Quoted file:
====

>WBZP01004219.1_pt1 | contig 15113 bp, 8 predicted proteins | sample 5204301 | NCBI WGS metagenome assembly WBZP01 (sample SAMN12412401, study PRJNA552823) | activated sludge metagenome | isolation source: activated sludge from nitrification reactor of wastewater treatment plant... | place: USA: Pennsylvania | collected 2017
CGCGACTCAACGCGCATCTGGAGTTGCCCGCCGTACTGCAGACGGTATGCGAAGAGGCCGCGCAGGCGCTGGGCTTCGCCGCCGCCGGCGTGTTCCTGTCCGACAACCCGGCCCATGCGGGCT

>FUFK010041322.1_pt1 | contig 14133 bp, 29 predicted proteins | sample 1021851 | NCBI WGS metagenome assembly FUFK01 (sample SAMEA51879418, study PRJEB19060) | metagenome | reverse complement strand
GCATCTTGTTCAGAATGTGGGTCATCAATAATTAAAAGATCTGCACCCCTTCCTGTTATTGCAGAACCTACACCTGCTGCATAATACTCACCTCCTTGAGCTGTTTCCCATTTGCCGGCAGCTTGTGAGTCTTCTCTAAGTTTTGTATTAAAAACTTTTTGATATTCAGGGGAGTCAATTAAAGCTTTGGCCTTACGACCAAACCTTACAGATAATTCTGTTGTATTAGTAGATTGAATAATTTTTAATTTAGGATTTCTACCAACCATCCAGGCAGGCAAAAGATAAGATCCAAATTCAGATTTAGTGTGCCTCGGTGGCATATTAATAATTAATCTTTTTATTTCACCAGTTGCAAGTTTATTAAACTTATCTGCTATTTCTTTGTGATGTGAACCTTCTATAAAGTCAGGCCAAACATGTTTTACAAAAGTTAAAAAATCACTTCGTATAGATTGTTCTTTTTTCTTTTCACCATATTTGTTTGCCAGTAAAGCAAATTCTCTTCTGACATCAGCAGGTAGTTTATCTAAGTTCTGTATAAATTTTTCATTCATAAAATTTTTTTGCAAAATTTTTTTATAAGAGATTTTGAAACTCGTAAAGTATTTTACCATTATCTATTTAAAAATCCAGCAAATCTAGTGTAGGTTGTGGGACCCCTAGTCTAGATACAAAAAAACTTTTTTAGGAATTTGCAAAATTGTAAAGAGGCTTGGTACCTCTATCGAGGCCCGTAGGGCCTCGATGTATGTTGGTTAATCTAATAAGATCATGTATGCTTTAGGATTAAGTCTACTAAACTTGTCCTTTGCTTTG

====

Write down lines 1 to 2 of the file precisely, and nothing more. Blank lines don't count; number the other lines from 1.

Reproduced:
>WBZP01004219.1_pt1 | contig 15113 bp, 8 predicted proteins | sample 5204301 | NCBI WGS metagenome assembly WBZP01 (sample SAMN12412401, study PRJNA552823) | activated sludge metagenome | isolation source: activated sludge from nitrification reactor of wastewater treatment plant... | place: USA: Pennsylvania | collected 2017
CGCGACTCAACGCGCATCTGGAGTTGCCCGCCGTACTGCAGACGGTATGCGAAGAGGCCGCGCAGGCGCTGGGCTTCGCCGCCGCCGGCGTGTTCCTGTCCGACAACCCGGCCCATGCGGGCT